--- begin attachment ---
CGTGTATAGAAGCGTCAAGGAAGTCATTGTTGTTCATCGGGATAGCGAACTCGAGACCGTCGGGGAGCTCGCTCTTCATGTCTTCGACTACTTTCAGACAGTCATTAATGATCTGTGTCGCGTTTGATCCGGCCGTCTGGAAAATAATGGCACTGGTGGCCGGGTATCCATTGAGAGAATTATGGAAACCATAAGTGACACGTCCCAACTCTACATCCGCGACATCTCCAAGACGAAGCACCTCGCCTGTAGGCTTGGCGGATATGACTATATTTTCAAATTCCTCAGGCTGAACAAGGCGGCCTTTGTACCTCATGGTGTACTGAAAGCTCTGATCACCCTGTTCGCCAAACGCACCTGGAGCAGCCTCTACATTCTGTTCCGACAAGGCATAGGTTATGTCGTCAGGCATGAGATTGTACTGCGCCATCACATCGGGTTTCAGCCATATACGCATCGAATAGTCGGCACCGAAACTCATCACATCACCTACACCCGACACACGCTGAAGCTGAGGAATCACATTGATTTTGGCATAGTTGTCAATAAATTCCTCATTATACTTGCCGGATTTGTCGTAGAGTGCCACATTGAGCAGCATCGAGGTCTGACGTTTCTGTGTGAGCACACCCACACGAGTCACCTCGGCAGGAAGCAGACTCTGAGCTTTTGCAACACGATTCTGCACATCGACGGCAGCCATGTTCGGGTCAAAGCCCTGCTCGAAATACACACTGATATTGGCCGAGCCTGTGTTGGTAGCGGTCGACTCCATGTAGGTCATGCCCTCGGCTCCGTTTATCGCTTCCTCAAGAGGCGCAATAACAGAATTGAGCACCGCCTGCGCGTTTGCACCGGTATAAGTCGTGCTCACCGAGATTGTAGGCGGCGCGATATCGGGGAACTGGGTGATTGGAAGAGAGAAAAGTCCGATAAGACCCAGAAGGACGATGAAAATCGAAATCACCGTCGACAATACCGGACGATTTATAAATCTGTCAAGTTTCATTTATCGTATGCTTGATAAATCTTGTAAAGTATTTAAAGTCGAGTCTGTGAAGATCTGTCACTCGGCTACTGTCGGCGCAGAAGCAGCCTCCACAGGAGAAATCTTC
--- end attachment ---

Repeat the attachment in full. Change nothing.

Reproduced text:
CGTGTATAGAAGCGTCAAGGAAGTCATTGTTGTTCATCGGGATAGCGAACTCGAGACCGTCGGGGAGCTCGCTCTTCATGTCTTCGACTACTTTCAGACAGTCATTAATGATCTGTGTCGCGTTTGATCCGGCCGTCTGGAAAATAATGGCACTGGTGGCCGGGTATCCATTGAGAGAATTATGGAAACCATAAGTGACACGTCCCAACTCTACATCCGCGACATCTCCAAGACGAAGCACCTCGCCTGTAGGCTTGGCGGATATGACTATATTTTCAAATTCCTCAGGCTGAACAAGGCGGCCTTTGTACCTCATGGTGTACTGAAAGCTCTGATCACCCTGTTCGCCAAACGCACCTGGAGCAGCCTCTACATTCTGTTCCGACAAGGCATAGGTTATGTCGTCAGGCATGAGATTGTACTGCGCCATCACATCGGGTTTCAGCCATATACGCATCGAATAGTCGGCACCGAAACTCATCACATCACCTACACCCGACACACGCTGAAGCTGAGGAATCACATTGATTTTGGCATAGTTGTCAATAAATTCCTCATTATACTTGCCGGATTTGTCGTAGAGTGCCACATTGAGCAGCATCGAGGTCTGACGTTTCTGTGTGAGCACACCCACACGAGTCACCTCGGCAGGAAGCAGACTCTGAGCTTTTGCAACACGATTCTGCACATCGACGGCAGCCATGTTCGGGTCAAAGCCCTGCTCGAAATACACACTGATATTGGCCGAGCCTGTGTTGGTAGCGGTCGACTCCATGTAGGTCATGCCCTCGGCTCCGTTTATCGCTTCCTCAAGAGGCGCAATAACAGAATTGAGCACCGCCTGCGCGTTTGCACCGGTATAAGTCGTGCTCACCGAGATTGTAGGCGGCGCGATATCGGGGAACTGGGTGATTGGAAGAGAGAAAAGTCCGATAAGACCCAGAAGGACGATGAAAATCGAAATCACCGTCGACAATACCGGACGATTTATAAATCTGTCAAGTTTCATTTATCGTATGCTTGATAAATCTTGTAAAGTATTTAAAGTCGAGTCTGTGAAGATCTGTCACTCGGCTACTGTCGGCGCAGAAGCAGCCTCCACAGGAGAAATCTTC